These seven stunning tales are about all the big things: faith, love, family, temptation and redemption. They show us at our most vulnerable and our most miraculous. They show moments of grief and betrayal as well as humour and happiness. They show us the best of people and the worst. They show us life.
Stuart Nadler is a writer in the great American tradition, but one who emerges from the shadows - of Updike, of Bellow, of Cheever - and stakes his own bold and exciting claim.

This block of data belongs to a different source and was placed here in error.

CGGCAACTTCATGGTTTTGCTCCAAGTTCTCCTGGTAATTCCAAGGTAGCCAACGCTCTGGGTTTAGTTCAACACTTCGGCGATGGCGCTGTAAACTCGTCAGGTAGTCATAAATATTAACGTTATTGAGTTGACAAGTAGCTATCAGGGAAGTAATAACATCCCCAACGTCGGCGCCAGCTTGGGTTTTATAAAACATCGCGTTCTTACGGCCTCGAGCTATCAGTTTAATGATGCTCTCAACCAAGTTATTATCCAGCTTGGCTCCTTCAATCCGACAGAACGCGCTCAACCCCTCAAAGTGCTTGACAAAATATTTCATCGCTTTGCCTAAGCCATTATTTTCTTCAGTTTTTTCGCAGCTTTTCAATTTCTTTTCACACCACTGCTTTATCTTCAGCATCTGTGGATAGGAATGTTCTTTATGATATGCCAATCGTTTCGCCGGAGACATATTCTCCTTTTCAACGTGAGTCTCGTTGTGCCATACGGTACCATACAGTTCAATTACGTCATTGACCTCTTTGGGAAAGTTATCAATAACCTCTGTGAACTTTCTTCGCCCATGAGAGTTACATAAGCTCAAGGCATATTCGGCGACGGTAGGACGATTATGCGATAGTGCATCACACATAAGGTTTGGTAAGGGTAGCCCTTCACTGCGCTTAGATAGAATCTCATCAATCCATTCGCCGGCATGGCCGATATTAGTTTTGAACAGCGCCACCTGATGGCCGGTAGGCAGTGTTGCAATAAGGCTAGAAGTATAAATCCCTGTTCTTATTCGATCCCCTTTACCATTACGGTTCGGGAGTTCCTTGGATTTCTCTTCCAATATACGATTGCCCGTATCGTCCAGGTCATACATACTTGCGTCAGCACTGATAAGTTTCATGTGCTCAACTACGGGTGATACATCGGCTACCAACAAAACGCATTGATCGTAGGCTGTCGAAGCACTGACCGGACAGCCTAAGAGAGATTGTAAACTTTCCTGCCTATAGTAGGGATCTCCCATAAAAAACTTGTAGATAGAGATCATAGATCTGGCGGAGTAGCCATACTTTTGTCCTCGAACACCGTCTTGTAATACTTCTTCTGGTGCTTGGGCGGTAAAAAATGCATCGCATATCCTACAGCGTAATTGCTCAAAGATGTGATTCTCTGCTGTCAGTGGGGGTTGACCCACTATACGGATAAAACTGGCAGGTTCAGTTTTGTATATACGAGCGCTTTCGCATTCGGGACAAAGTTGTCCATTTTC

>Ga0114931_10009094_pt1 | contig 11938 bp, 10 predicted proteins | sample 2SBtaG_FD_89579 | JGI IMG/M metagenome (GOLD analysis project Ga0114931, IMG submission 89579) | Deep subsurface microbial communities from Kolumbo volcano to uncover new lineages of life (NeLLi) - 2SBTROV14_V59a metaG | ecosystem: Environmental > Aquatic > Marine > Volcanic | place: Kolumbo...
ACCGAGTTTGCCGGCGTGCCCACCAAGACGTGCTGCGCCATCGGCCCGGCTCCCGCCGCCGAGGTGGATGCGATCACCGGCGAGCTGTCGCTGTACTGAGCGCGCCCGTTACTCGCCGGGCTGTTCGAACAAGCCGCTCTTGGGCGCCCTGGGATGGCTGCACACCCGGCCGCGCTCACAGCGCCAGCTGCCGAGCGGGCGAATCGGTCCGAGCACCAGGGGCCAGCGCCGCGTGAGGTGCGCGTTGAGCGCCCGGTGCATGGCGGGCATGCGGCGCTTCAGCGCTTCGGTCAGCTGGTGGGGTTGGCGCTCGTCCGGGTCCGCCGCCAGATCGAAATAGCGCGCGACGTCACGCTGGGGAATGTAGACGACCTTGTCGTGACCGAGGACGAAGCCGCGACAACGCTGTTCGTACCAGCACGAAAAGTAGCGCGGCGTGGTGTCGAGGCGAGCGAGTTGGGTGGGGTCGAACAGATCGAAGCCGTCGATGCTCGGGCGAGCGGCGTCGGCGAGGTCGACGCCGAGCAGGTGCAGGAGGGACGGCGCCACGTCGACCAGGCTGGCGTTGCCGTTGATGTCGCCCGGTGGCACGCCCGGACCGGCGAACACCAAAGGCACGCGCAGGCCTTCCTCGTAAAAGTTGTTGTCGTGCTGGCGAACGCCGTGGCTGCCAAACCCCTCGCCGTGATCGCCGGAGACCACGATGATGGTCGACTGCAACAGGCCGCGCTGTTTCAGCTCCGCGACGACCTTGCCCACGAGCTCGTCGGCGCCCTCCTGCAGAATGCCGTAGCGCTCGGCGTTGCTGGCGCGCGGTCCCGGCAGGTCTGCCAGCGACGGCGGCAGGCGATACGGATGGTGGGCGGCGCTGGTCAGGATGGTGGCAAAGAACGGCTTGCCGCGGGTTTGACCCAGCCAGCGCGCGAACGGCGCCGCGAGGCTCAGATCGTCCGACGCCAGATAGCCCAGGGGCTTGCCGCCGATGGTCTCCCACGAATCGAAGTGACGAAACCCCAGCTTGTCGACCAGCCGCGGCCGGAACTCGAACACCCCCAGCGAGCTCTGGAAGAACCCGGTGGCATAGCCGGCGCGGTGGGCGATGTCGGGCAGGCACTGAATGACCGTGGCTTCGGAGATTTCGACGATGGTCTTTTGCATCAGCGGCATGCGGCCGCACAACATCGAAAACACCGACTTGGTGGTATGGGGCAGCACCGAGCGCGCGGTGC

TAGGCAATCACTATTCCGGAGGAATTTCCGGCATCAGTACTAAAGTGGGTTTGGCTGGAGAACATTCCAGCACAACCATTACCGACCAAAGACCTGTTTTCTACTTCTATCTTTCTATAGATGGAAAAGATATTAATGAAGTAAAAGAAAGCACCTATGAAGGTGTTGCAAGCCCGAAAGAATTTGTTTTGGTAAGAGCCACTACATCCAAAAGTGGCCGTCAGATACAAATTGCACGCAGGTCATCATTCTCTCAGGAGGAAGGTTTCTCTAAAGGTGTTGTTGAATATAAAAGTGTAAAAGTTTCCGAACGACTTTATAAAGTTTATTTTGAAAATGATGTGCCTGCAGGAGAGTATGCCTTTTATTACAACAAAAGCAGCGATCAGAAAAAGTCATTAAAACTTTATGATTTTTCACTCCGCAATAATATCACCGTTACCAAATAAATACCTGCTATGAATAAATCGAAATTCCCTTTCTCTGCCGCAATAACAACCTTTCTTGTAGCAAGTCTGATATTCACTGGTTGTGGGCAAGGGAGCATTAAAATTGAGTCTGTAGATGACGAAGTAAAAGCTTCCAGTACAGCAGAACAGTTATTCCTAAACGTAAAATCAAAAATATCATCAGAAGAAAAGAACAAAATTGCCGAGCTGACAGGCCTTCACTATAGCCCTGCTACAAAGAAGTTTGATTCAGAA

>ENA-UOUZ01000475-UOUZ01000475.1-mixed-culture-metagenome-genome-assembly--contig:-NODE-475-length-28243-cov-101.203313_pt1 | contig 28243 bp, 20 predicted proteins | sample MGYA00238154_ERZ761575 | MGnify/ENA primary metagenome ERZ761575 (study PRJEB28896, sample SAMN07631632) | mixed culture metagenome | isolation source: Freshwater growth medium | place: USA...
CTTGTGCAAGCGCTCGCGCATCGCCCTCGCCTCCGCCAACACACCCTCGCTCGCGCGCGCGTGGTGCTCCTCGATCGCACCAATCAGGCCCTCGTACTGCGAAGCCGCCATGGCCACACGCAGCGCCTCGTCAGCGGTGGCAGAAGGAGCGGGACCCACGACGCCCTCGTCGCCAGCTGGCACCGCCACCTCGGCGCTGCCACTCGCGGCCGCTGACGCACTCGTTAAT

Poignant, insightful, and beautifully written, Nadler's debut story collection looks at the complications that arise in the relationships of everyday people. In the stories such as "In the Book of Life," "Catherine and Henry," and "Winter on the Sawtooth," Nadler questions how affairs change people and whether they mean the end of love. His realistic examinations of familial relationships between children, fathers, mothers, and siblings, in the stories "Visiting" and "The Moon Landing," are heartbreaking. Nadler shows his readers that though people aren't perfect, it doesn't mean they're malicious. The unexpected can change people, but they survive, leaving readers with a sense of hope. With this collection, Nadler demonstrates an fine understanding of the human psyche.